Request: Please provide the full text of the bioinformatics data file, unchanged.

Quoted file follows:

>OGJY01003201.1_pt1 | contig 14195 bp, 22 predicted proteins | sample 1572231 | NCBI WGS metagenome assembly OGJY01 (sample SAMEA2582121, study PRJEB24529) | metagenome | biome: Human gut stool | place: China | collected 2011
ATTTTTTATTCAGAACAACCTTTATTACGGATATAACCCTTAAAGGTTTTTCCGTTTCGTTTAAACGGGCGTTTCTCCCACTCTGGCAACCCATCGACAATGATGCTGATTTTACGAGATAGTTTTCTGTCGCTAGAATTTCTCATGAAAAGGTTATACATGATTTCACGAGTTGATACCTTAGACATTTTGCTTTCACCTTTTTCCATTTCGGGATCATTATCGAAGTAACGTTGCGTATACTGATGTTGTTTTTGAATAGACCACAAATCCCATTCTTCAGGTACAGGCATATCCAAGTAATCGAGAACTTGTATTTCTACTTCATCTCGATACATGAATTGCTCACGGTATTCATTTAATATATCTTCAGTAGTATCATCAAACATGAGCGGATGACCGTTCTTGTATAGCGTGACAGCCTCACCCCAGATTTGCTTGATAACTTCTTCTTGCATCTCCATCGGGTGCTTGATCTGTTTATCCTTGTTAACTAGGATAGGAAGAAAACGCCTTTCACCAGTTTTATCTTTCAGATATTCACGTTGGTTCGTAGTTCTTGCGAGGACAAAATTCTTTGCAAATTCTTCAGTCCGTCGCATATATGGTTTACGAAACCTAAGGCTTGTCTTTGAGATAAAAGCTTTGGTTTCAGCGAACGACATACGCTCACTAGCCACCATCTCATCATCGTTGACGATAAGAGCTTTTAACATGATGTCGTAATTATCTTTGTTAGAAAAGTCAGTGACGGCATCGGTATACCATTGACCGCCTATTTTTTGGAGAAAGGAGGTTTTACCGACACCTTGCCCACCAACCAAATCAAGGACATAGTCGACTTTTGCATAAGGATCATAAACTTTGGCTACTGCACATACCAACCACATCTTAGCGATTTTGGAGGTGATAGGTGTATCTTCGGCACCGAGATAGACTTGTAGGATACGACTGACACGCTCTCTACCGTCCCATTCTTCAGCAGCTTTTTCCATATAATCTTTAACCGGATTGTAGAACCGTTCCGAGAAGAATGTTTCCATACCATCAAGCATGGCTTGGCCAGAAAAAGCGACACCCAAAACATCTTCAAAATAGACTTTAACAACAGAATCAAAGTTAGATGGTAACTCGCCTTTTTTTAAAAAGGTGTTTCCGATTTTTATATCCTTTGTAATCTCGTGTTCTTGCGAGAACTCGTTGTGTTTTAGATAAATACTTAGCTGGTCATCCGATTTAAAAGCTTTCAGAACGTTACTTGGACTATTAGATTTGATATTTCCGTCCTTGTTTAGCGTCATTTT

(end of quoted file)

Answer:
>OGJY01003201.1_pt1 | contig 14195 bp, 22 predicted proteins | sample 1572231 | NCBI WGS metagenome assembly OGJY01 (sample SAMEA2582121, study PRJEB24529) | metagenome | biome: Human gut stool | place: China | collected 2011
ATTTTTTATTCAGAACAACCTTTATTACGGATATAACCCTTAAAGGTTTTTCCGTTTCGTTTAAACGGGCGTTTCTCCCACTCTGGCAACCCATCGACAATGATGCTGATTTTACGAGATAGTTTTCTGTCGCTAGAATTTCTCATGAAAAGGTTATACATGATTTCACGAGTTGATACCTTAGACATTTTGCTTTCACCTTTTTCCATTTCGGGATCATTATCGAAGTAACGTTGCGTATACTGATGTTGTTTTTGAATAGACCACAAATCCCATTCTTCAGGTACAGGCATATCCAAGTAATCGAGAACTTGTATTTCTACTTCATCTCGATACATGAATTGCTCACGGTATTCATTTAATATATCTTCAGTAGTATCATCAAACATGAGCGGATGACCGTTCTTGTATAGCGTGACAGCCTCACCCCAGATTTGCTTGATAACTTCTTCTTGCATCTCCATCGGGTGCTTGATCTGTTTATCCTTGTTAACTAGGATAGGAAGAAAACGCCTTTCACCAGTTTTATCTTTCAGATATTCACGTTGGTTCGTAGTTCTTGCGAGGACAAAATTCTTTGCAAATTCTTCAGTCCGTCGCATATATGGTTTACGAAACCTAAGGCTTGTCTTTGAGATAAAAGCTTTGGTTTCAGCGAACGACATACGCTCACTAGCCACCATCTCATCATCGTTGACGATAAGAGCTTTTAACATGATGTCGTAATTATCTTTGTTAGAAAAGTCAGTGACGGCATCGGTATACCATTGACCGCCTATTTTTTGGAGAAAGGAGGTTTTACCGACACCTTGCCCACCAACCAAATCAAGGACATAGTCGACTTTTGCATAAGGATCATAAACTTTGGCTACTGCACATACCAACCACATCTTAGCGATTTTGGAGGTGATAGGTGTATCTTCGGCACCGAGATAGACTTGTAGGATACGACTGACACGCTCTCTACCGTCCCATTCTTCAGCAGCTTTTTCCATATAATCTTTAACCGGATTGTAGAACCGTTCCGAGAAGAATGTTTCCATACCATCAAGCATGGCTTGGCCAGAAAAAGCGACACCCAAAACATCTTCAAAATAGACTTTAACAACAGAATCAAAGTTAGATGGTAACTCGCCTTTTTTTAAAAAGGTGTTTCCGATTTTTATATCCTTTGTAATCTCGTGTTCTTGCGAGAACTCGTTGTGTTTTAGATAAATACTTAGCTGGTCATCCGATTTAAAAGCTTTCAGAACGTTACTTGGACTATTAGATTTGATATTTCCGTCCTTGTTTAGCGTCATTTT